Pancreatic cancer symptoms: The indigestion signs which can crop up ‘as the cancer grows’

Pancreatic cancer symptoms: The indigestion signs which can crop up ‘as the cancer grows’

Olivia Williams discusses ‘bizarre’ symptom of pancreatic cancer

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The Mayo Clinic explains: “Pancreatic cancer begins in the tissues of your pancreas — an organ in your abdomen that lies behind the lower part of your stomach. Your pancreas releases enzymes that aid digestion and produces hormones that help manage your blood sugar.” Cancer Research UK explains pancreatic cancer doesn’t usually cause symptoms in the early stages, but “as the cancer grows it can start to cause symptoms”.

The charity advises: “Symptoms of pancreatic cancer can be vague. They can be caused by other conditions, but it’s important to get them checked by a doctor.See your GP if you have any new symptoms or symptoms that aren’t going away”.

It says indigestion causes heartburn, bloating and sickness and notes that it is a common problem in the general population, and for most people it isn’t a sign of cancer.

Nonetheless, “if it is persistent or isn’t getting better with medicines, you should go back to see your doctor”.

Indeed, Pancreatic Cancer UK says: “Indigestion causes a painful, burning feeling in your chest. It can also leave a bitter, unpleasant taste in your mouth.”

It adds: “Indigestion can be a symptom of pancreatic cancer, but it can also be a symptom of more common problems and not due to pancreatic cancer. Speak to your GP if you get indigestion a lot.”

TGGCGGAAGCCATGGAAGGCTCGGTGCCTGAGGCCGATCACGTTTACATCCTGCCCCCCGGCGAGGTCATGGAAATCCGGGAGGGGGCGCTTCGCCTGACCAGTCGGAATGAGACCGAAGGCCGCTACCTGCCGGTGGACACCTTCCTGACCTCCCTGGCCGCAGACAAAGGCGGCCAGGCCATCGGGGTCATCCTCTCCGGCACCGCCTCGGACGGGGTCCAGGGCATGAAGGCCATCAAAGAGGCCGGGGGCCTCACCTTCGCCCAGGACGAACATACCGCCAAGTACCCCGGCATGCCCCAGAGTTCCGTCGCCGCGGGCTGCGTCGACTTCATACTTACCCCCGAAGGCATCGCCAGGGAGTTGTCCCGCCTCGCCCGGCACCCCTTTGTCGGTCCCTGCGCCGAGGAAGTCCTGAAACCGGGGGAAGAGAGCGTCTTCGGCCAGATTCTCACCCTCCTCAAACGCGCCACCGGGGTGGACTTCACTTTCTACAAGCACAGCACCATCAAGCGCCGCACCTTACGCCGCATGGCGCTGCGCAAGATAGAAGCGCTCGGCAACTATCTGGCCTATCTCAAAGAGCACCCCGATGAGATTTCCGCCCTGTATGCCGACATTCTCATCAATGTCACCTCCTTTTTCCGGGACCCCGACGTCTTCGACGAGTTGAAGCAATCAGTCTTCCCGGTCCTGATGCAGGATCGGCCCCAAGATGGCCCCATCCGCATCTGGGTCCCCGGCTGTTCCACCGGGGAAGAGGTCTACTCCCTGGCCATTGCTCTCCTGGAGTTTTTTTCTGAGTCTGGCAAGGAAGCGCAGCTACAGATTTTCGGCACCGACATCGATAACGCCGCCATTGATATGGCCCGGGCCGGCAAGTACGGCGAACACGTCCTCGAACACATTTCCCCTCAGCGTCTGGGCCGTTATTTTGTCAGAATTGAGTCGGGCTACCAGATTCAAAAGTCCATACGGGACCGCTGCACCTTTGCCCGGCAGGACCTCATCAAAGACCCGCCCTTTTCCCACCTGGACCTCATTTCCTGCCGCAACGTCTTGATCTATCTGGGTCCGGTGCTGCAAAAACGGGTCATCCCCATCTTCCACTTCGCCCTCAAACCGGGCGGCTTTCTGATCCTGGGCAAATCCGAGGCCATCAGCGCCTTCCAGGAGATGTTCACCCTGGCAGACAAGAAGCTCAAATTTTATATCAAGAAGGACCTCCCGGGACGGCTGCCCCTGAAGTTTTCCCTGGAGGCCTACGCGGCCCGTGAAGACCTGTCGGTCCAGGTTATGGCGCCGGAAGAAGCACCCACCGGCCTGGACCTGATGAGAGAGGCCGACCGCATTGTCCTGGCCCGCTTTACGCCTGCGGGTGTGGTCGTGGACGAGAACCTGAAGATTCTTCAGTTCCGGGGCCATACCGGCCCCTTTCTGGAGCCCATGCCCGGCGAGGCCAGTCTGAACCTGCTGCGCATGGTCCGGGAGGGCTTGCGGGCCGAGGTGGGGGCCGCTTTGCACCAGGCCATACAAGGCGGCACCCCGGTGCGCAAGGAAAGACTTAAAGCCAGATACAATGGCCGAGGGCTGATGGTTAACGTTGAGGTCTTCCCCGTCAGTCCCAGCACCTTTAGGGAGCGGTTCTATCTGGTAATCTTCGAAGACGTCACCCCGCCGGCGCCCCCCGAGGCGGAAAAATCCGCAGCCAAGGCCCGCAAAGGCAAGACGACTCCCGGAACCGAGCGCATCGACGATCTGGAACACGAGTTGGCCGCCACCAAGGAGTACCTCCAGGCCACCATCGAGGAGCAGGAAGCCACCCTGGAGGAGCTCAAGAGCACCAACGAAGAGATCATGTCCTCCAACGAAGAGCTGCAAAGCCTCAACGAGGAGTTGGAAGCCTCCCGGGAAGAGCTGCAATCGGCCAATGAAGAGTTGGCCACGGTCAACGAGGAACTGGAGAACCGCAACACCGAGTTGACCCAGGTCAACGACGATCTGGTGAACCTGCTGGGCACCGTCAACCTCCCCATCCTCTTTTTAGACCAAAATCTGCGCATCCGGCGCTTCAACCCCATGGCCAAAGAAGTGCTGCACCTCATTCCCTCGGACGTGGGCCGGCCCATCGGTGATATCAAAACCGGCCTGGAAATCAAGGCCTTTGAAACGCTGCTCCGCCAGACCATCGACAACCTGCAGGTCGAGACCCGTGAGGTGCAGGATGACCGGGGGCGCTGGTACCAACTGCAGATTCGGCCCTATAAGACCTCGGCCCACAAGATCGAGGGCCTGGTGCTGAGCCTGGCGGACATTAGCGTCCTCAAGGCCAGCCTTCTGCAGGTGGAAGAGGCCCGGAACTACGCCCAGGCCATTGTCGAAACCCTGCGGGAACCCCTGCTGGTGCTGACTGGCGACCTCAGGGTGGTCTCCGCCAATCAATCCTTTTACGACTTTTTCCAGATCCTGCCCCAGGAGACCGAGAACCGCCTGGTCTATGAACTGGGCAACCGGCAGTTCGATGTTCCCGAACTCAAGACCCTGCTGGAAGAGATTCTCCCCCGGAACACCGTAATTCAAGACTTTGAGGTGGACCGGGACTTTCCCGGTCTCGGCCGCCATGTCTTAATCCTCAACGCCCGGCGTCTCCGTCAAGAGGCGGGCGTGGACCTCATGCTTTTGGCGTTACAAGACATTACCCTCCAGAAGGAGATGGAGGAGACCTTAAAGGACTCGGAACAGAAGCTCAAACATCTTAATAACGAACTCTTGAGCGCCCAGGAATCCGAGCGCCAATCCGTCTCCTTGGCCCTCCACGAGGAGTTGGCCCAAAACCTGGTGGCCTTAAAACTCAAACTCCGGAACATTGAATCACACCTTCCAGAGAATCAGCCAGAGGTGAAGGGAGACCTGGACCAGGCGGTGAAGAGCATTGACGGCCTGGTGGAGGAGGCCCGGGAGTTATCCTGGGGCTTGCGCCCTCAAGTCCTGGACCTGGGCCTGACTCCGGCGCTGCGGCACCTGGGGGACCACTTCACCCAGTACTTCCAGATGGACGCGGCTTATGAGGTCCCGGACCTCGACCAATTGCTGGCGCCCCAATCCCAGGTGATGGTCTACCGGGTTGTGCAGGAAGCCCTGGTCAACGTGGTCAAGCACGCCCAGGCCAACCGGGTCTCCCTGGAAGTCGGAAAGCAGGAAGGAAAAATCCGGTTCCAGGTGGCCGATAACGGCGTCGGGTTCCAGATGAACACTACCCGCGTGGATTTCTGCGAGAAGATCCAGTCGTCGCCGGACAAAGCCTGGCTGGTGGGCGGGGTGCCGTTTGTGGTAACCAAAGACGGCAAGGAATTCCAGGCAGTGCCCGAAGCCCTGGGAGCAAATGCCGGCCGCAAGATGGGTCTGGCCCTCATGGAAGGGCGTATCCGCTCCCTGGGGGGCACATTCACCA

Cancer Research adds that almost seven out of 10 people with pancreatic cancer go to their doctors because they have pain.

The charity says: “Pain is more common in cancers of the body and tail of the pancreas.

“People describe it as a dull pain that feels as if it is boring into you. It can begin in the stomach area and spread around to the back.“

It continues: “The pain is worse when you lie down and is better if you sit forward. It can be worse after meals.

“Some people may only have back pain. This is often felt in the middle of the back, and is persistent.”

The charity says many people with pancreatic cancer have jaundice when they first go to their doctors.

It explains: “Bile contains a lot of yellow pigments so it turns the skin yellow. This may be less noticeable in black or brown skin. It is often easier to spot in the whites of the eyes rather than the skin.”

The NHS says some other symptoms of pancreatic cancer can include:

  • Feeling tired or having no energy
  • A high temperature, or feeling hot or shivery
  • Feeling or being sick
  • Diarrhoea or constipation, or other changes in your poo.

The health body says having symptoms does not definitely mean you have pancreatic cancer. But it’s important to get them checked by a GP.

“This is because if they’re caused by cancer, finding it early makes it more treatable,” it states.

The Mayo Clinic states: “It’s not clear what causes pancreatic cancer. Doctors have identified some factors that may increase the risk of this type of cancer, including smoking and having certain inherited gene mutations.”

The NHS also notes that the causes of cancer are complex and it may be caused by a variety of things, including your genetic make-up and lifestyle choices, such as smoking.

The health body explains: “Although scientists now know more about the causes of cancer, we still need more research. We don’t properly understand exactly what causes pancreatic cancer, although we do know some risk factors. A risk factor is anything that increases your chances of getting a disease.

”It says there is good evidence that age, smoking, being overweight, a family history of pancreatic cancer, pancreatitis, and diabetes may increase your risk of pancreatic cancer.

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